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P16.09 Coinfection with gonorrhoea, syphilis or both does not appear to affect hiv transmission to the sexual contacts of hiv+ patients with undetectable viral loads
  1. FMT Lewis1,2,
  2. GL Anschuetz1,
  3. M Miller3,
  4. K Brady3,
  5. ME Salmon1,2
  1. 1STD Control Program, Philadelphia Department of Public Health, Philadelphia, USA
  2. 2Division of STD Prevention, Centers for Disease Control and Prevention, Atlanta, USA
  3. 3AIDS Activities Coordinating Office, Philadelphia Department of Public Health, Philadelphia, USA


Background Infection with gonorrhoea (GC) or syphilis is postulated to increase the transmission of HIV 2–5 times; however, studies were done before highly effective HIV therapy was available. In Philadelphia, partner services (PS) is performed, regardless of viral load (VL), for HIV+ patients who are newly diagnosed, STI coinfected, or who are reported as contacts to a patient with new STI or HIV. We hypothesised that STI coinfection would not affect HIV transmission among partners of patients with undetectable VL receiving PS.

Methods HIV+ Philadelphia residents receiving PS from January 2012–December 2014 with a VL within +/- 6 months of PS interview date, with or without STI within +/- 90 days of PS, were included. Partners not already known to be HIV+ who tested for HIV as part of PS were categorised into contacts of either 1) HIV+ patient, undetectable VL (<50 c/ml) or 2) HIV+ patient, detectable/unknown VL.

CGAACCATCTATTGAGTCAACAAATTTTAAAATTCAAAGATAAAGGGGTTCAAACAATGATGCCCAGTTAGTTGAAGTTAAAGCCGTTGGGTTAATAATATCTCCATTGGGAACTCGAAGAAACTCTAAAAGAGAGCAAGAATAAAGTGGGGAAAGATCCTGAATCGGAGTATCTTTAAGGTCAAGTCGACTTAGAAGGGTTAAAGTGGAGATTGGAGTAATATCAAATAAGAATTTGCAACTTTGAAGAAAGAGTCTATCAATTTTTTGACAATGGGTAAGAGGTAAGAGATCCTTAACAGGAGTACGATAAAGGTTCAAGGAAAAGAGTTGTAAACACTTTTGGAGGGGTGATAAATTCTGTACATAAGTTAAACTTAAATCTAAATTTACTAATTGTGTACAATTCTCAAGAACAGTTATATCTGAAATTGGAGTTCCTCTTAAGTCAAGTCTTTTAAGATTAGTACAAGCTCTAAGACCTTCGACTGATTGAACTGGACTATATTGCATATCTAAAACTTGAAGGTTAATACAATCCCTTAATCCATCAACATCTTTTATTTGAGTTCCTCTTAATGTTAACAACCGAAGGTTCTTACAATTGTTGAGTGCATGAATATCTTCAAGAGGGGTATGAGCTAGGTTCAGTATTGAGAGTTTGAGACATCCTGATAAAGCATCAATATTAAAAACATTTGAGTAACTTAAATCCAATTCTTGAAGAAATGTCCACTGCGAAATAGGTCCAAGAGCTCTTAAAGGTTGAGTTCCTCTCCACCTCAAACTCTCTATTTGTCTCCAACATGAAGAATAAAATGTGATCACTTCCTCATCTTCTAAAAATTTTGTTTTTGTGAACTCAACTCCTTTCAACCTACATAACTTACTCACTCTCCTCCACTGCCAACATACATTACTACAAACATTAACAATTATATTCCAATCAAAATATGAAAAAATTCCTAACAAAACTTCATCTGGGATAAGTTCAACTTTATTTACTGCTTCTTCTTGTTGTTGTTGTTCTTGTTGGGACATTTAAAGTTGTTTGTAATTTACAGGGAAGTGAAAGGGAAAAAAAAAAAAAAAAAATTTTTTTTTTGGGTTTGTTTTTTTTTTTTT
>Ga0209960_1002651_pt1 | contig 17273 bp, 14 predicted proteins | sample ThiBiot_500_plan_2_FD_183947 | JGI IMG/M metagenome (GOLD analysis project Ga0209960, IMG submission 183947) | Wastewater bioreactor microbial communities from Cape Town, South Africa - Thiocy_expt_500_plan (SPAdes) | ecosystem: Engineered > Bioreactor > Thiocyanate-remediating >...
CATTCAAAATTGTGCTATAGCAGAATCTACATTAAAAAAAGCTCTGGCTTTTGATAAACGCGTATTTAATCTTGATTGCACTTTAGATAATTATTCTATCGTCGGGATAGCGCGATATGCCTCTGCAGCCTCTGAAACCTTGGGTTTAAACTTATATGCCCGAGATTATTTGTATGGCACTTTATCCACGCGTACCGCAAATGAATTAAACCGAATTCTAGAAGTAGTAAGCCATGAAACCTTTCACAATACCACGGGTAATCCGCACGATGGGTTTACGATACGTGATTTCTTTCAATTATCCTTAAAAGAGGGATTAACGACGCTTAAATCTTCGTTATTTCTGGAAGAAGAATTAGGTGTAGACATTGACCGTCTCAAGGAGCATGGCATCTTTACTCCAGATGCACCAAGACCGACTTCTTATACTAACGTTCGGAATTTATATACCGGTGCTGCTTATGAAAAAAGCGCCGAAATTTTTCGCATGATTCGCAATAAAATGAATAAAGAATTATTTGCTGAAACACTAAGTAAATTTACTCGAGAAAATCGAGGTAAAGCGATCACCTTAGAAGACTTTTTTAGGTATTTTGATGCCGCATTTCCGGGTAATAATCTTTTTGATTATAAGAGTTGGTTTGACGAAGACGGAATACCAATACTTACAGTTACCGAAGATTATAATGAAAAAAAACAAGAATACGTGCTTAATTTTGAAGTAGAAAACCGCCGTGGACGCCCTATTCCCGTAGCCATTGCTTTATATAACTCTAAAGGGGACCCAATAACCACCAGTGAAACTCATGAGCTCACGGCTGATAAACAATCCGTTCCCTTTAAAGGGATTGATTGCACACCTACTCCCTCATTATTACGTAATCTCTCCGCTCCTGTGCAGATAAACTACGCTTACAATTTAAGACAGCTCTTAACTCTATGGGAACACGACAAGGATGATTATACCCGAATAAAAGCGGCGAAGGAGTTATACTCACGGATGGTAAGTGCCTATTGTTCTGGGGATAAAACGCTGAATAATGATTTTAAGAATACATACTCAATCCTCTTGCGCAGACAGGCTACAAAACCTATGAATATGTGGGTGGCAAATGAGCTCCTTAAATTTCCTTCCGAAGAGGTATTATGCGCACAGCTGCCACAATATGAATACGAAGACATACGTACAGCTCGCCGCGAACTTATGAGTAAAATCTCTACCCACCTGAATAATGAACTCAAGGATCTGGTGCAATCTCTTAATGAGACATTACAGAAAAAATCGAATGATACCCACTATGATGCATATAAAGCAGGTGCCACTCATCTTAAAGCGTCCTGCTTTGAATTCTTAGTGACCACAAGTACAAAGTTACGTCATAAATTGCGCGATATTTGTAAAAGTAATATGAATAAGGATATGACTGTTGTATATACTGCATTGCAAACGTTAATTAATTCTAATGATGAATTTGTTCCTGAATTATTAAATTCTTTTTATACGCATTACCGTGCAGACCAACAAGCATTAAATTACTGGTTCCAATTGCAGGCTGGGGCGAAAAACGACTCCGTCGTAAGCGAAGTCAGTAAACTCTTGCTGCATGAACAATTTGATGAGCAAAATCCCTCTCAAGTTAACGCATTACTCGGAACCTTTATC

Results PS encounters were initiated 2,463 times; 80.9% of encounters resulted in interview and 2,106 partners were elicited. Of the 1,211 locatable partners not known to be HIV+, 668 (55.1%) were tested after PS. New HIV was diagnosed more often among partners of patients with detectable/unknown VL (57/435, 13.1%) versus those with undetectable VL (17/233, 7.3%) (OR = 1.9, 95% CI 1.1–3.5). When patient VL was undetectable, there was little difference in HIV diagnoses among partners of patients with no STI (8/89, 9.0%), syphilis (7/90, 7.7%), GC (2/49, 4.1%), or syphilis/GC (0/5).

Conclusion Patients with undetectable VL who were coinfected with GC, syphilis or both did not transmit HIV to their named sexual contacts at a higher rate than those with HIV alone. Molecular sequencing data can add insight into actual transmission between partners. HIV/STI PS programs could consider deprioritizing the provision of PS to patients with undetectable VL regardless of STI coinfection.

Disclosure of interest None of the authors have any conflicts of interest to disclose.

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